The picture above is from a woman’s soccer match. Looking at the fan base, it appears to be mostly young girls. The atmosphere from the photo seems to be very much a safe family environment. As you can see, the young girls are rooting for their teams with lots of energy and there does not seem to be any room for violence or any aggressive behavior by the fans. Like described in the section, the purpose for attending women’s games is for youth to look at role models and also for support of the players. The picture is a prime example of the clean, friendly environment, which is created due to the purpose of the fans attending the game.

Parthasarathy, S. (2012, June 29). Why Being an Obsessed Soccer Fan Can Make You Really, Really Happy. Retrieved April 24, 2015, from http://www.theatlantic.com/entertainment/archive/2012/06/why-being-an-obsessed-soccer-fan-can-make-you-really-really-happy/259178/

http://www.theatlantic.com/entertainment/archive/2012/06/why-being-an-obsessed-soccer-fan-can-make-you-really-really-happy/259178/

In this picture, you can very much see the aggressive pumped-up behavior that is expected at a typical men’s game. In the front row you can see the men yelling with their shirts of holding the flag in a battle-like manner. In an environment like this you could definitely expect a fight or a violent act to break out and there be little to no surprise of it occurring. The picture is an example of how fans get completely invested in their team and are clearly all for the team during the game.

Fan cultures of European Clubs: Men vs. Women

Fan cultures of American franchises: Men vs. Women

4 thoughts on “Fan Cultures

  1. Kirk Cypel

    Recently returned from Vancouver after watching Canada v Switzerland and Japan v Nederland. To say that women’s soccer fans are subdued is something of an understatement. Lots of painted faces, flags, jerseys, and emotion.

    It was great.

    The fever is spreading.

    Reply
  2. Corrections

    Riot wrecks African women’s cup final

    JOHANNESBURG, Nov 25 (Reuters) – The African women championship final between hosts South Africa and Nigeria had to be abandoned in the second half after a riot broke out at the Vosloorus Stadium near Johannesburg on Saturday.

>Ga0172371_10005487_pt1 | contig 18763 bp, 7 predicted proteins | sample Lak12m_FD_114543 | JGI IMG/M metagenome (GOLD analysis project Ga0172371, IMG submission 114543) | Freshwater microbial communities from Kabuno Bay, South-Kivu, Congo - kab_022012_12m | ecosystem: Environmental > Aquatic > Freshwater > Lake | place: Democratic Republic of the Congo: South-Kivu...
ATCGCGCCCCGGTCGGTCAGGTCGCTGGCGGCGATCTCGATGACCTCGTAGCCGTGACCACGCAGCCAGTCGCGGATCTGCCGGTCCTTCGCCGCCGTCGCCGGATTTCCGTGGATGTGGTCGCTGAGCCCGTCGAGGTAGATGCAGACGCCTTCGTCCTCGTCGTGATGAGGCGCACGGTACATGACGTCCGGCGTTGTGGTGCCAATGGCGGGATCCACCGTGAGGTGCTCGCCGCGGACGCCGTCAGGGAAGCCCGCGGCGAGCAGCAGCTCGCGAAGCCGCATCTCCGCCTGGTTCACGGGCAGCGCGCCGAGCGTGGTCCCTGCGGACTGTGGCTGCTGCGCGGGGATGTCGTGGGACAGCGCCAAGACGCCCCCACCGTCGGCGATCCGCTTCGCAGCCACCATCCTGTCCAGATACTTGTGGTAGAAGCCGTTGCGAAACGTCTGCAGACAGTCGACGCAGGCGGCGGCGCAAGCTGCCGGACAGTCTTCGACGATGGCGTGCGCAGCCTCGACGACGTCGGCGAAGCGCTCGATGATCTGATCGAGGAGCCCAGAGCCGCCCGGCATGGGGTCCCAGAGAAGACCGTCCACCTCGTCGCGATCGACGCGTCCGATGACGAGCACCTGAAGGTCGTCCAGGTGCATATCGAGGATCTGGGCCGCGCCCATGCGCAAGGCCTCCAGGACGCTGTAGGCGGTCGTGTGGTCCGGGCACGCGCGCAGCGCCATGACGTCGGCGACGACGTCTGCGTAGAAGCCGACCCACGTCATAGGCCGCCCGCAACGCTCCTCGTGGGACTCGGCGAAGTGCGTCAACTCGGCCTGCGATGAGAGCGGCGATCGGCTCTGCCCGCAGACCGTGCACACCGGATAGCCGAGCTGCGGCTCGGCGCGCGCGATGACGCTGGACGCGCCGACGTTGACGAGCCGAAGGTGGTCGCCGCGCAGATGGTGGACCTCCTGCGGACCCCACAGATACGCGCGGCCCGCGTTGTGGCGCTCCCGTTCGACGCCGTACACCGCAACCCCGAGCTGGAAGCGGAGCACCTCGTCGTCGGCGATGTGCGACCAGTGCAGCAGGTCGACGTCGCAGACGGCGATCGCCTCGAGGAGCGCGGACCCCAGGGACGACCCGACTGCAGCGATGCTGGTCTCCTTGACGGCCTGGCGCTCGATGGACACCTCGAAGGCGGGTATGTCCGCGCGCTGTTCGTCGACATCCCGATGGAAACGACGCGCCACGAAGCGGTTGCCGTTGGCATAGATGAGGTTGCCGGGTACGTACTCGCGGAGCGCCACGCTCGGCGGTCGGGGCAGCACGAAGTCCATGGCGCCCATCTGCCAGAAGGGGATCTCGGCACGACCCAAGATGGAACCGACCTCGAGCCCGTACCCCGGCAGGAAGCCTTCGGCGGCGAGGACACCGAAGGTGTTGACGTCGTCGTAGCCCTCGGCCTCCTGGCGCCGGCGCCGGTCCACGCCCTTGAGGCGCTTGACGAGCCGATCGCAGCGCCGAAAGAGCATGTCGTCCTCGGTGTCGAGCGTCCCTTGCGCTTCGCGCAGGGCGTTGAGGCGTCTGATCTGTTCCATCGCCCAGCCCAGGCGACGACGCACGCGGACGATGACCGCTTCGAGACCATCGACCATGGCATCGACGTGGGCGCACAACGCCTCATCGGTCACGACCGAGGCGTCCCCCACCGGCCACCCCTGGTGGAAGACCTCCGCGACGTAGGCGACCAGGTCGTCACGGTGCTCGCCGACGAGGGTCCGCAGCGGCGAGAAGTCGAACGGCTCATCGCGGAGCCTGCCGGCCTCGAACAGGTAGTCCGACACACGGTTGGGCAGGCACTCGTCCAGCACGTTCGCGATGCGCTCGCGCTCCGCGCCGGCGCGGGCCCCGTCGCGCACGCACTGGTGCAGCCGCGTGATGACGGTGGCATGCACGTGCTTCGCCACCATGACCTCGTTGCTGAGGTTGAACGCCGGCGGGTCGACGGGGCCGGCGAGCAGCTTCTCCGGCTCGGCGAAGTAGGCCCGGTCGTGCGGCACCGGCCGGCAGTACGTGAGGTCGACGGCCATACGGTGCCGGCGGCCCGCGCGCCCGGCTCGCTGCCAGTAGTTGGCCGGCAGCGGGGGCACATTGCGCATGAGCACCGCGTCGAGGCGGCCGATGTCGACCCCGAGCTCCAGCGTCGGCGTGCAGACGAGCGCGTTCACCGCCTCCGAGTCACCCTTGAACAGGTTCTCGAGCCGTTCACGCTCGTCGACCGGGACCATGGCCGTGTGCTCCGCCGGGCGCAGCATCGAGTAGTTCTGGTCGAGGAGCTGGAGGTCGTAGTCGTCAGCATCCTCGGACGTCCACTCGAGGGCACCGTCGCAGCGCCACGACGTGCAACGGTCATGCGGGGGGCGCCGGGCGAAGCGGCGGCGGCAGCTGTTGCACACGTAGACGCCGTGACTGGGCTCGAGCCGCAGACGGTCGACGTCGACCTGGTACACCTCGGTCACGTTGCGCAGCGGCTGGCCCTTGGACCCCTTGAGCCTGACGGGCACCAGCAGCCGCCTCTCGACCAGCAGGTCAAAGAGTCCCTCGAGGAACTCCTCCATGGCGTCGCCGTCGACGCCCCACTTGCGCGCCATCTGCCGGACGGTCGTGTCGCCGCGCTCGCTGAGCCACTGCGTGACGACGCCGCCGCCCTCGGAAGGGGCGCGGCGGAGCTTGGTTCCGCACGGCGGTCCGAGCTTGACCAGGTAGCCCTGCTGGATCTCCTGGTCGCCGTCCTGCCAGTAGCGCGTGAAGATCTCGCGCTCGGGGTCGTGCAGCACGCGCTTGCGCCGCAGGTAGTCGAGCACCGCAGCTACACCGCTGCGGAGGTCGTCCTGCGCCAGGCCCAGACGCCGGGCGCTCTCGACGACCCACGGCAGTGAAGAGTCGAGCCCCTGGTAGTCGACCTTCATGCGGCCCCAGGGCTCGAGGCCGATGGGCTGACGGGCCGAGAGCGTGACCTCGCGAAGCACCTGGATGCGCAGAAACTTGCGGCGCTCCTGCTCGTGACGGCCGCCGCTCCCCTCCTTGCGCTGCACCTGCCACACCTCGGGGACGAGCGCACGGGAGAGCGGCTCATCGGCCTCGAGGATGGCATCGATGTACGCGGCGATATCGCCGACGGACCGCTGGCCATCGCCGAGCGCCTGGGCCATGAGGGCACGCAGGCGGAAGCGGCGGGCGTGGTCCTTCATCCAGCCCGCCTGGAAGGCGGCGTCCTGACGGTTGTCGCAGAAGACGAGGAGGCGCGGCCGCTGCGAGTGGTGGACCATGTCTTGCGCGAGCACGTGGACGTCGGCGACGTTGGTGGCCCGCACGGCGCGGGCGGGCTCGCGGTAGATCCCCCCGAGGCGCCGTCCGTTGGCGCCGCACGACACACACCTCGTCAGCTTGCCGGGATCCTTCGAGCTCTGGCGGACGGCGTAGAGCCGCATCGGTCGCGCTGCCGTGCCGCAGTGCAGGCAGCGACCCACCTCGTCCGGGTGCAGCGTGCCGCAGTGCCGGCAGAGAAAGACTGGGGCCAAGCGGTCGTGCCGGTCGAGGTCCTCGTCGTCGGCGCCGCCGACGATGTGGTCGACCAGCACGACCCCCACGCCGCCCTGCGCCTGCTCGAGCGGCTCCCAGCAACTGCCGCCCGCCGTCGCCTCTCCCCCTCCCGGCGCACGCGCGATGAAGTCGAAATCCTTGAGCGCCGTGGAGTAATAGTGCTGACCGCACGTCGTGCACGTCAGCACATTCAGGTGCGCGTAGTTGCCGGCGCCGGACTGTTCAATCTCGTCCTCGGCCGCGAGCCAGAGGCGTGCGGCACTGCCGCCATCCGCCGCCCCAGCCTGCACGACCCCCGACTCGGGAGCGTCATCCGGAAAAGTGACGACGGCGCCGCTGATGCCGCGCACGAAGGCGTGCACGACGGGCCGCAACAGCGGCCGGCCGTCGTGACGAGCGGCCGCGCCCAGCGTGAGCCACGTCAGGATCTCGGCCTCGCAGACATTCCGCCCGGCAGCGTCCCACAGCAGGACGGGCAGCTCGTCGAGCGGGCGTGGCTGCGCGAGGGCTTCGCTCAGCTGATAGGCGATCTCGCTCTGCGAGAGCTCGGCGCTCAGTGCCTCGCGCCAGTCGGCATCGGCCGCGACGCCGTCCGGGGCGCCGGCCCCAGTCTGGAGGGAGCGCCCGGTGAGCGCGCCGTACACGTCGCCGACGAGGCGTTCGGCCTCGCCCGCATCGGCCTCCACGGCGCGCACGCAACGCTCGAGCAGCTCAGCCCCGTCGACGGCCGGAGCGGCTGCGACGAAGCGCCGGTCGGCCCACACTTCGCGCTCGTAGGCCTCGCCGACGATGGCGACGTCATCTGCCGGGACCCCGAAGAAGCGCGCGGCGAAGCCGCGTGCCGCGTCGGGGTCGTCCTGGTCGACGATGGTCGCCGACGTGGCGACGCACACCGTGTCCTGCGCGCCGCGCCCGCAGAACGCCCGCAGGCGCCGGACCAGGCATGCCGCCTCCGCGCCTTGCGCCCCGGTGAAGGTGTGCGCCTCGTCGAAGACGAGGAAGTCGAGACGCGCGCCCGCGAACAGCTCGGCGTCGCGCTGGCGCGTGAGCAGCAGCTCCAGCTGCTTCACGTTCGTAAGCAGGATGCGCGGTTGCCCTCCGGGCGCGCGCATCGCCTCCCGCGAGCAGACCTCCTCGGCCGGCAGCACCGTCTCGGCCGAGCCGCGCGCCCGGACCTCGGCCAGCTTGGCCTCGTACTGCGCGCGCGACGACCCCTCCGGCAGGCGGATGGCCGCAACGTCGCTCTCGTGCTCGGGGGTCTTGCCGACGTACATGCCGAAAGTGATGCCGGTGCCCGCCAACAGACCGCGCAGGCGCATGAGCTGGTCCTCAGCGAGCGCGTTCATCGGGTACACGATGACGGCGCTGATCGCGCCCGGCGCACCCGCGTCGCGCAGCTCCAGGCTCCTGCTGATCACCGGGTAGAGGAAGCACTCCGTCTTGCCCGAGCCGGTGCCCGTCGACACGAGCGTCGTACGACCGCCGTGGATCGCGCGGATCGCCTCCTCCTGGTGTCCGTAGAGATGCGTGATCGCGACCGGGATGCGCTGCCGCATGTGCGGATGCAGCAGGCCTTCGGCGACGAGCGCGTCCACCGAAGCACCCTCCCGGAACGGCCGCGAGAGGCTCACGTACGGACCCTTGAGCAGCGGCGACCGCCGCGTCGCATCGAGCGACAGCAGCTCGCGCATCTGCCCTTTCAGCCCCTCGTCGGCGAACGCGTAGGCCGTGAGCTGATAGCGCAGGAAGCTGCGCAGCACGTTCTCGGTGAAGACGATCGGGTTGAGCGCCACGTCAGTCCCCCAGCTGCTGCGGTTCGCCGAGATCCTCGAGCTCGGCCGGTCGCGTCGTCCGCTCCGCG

Riot police, who arrived 40 minutes after the trouble started, fired tear gas at the crowds and fought running battles with youths who were throwing bottles at them.

    Before that spectators threw bottles and other objects at match officials and at the Nigerian players after Nigeria had taken a 2-0 lead midway through the second half.

    Police said at least five people were injured as South African fans fought with Nigerian supporters in the crowd. Police had to carry several children, who were caught up in the fighting, to safety.

    Fans continued to throw objects on to the pitch for at least 30 minutes after the game was stopped, despite appeals for calm from Gauteng premier Mbazima Shilowa.

    The match was eventually called off and the trophy awarded to Nigeria.

    The 35,000-capacity stadium was overflowing for the match between the two African superpowers. Officials attempted to close the gates three hours before the kickoff to limit the number of spectators.

    ‘This is a very sad day for football in both Africa and South Africa,’ said Molefi Oliphant, president of the South African Football Association. He also criticised police for lack of control.

    Reply
  3. Laurent Dubois

    Additionally, as we discussed in class, be careful not to generalize too quickly from anecdotal evidence about differences: be specific in terms of what kinds of differences you can actually identify between fans in different situations, and be clear about what you are comparing (i.e. professional vs. international games often have different types of behaviors).

    Reply
  4. Laurent Dubois

    The information on here looks good, but you need to make sure to structure the pages correctly by making the “World Cup 2015” guide the parent page, and then making this intro page the parent page for the sub-pages. Since this will change the url, you’ll have to re-do the links on the pages as well.

    Reply